Texas seat belt laws outline proper usage for both adults and children riding in cars. Texas car seat laws are in place to help protect children when they’re riding in a vehicle. Texas strictly enforces laws, and it’s essential for adults living in Texas or traveling in Texas to know what those laws are and ensure they comply.
If you live in the state and you’re issued a citation for a child safety seat violation, points are deducted from your license, along with potential fines and other penalties.
General Texas Seat Belt Laws
Texas law requires any child under the age of 8 years old to ride in a safety or booster seat unless they’re over 4′ 9″ tall. There are a few different safety and booster seats, each designed for a specific age group or weight.
It’s essential to understand which type of seat your child needs and ensure the seat is installed in the vehicle correctly to avoid other potential injuries from the seat or impact with the car. Avoid allowing the seat to come loose, or the child could be ejected by force from not being adequately secured in place. The fine for not complying with child safety seat laws is a $25 fine.
Proper Installation of Safety and Booster Seats
Follow the guidelines on an official Texas.gov or Texas Department of Transportation website for specific Texas car seat laws and recommended installation in usage. The following information is an essential guide to help you understand which seat options are on the market, along with the proper age and weight range for a child.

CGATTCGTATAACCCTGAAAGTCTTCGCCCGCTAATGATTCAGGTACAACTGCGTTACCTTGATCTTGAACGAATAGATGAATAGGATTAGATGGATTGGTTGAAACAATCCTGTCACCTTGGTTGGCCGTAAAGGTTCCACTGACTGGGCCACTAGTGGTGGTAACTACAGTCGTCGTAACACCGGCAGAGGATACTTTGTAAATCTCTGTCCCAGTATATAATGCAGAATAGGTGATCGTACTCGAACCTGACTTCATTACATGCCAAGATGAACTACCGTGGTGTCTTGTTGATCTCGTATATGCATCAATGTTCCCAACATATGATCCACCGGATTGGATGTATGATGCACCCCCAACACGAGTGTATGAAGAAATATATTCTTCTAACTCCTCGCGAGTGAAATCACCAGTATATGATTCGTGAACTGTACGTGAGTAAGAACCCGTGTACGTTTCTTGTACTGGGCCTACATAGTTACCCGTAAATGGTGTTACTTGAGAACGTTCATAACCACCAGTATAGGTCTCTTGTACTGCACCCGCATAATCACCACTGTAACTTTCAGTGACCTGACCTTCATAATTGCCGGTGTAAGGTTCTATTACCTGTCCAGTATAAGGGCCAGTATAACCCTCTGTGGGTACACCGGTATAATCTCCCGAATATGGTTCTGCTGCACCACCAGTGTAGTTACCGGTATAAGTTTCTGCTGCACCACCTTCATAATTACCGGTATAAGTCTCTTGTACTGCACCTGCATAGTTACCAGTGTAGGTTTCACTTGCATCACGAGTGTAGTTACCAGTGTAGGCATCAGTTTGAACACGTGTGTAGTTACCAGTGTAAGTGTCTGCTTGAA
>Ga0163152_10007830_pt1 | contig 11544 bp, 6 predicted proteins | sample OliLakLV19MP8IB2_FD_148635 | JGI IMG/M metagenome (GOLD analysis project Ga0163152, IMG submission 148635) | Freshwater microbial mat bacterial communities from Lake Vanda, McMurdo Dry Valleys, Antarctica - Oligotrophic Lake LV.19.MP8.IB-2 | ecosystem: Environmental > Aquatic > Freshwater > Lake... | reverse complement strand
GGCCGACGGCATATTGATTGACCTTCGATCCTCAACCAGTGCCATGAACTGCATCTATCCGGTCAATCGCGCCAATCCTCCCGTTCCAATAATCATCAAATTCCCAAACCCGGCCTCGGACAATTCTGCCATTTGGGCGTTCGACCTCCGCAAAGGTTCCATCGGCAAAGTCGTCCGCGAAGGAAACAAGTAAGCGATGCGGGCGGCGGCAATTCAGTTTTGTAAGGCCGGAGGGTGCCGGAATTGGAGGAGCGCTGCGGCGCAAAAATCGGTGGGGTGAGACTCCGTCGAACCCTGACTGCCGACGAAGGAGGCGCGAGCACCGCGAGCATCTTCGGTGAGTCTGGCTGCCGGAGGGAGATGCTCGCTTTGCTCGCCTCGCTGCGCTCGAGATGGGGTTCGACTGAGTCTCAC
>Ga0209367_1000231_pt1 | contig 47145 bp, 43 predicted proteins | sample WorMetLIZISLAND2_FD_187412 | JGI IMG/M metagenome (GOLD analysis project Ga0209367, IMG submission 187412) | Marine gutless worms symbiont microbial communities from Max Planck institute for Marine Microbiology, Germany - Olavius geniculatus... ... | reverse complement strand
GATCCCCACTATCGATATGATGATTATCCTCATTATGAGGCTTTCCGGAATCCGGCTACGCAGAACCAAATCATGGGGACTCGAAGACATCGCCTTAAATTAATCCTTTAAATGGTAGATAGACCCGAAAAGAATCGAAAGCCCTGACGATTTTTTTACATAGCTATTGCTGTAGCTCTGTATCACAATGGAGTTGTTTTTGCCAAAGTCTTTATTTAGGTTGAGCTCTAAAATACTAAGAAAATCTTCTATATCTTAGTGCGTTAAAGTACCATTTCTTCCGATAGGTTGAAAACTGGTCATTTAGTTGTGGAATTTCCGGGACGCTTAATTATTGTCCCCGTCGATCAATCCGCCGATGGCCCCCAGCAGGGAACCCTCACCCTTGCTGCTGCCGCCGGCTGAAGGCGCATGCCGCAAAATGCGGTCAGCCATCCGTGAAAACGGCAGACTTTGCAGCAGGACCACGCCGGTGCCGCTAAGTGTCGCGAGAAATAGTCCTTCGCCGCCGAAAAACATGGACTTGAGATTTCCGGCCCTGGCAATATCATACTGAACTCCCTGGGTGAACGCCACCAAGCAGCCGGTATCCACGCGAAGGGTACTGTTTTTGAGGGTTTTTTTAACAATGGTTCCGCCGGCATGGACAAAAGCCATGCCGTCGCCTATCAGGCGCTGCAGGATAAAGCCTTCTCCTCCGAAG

Guidelines for Infant Rear-Facing Seats
Rear-facing seats are designed for infants and babies from birth up to 35 pounds. They offer the best protection for infants without control over their neck muscles and usually come with inserts to hold their heads gently but firmly in place in a reclined position.
Place the rear-facing car seat in the center of the back seat facing the rear window. To install the car seat correctly, you can either use the car seat’s anchor hook attachments or the seatbelt pathway. If you use the anchor hooks, don’t use the seat belt. Only use one method of restraint.
The anchors will fit around the anchor loops or metal fittings protruding from the rear seat near the seat belt anchors. You may need to feel in between the seats or free them to connect them properly. Make sure the anchors and the metal loops are firmly connected and locked in place.
Securing Your Child
Place the infant or baby in the car seat with their head inserted into the head restraint and place their arm through the seat straps. The straps should be on either side of the neck and then close the harness clip until it clicks and slide it up to armpit height. Connect the harness belt lock into the belt anchor between the infant’s legs at the car seat base.
Pull the safety seat straps at the base of the seat to secure the infant or baby. The seat straps should be comfortable but without any slack. Comfortably insert two fingers between the straps and the child to ensure a good fit. Pulling the straps too tight can cause injury, so be sure to check before you’re finished.
Guidelines for Front-Facing Safety Seats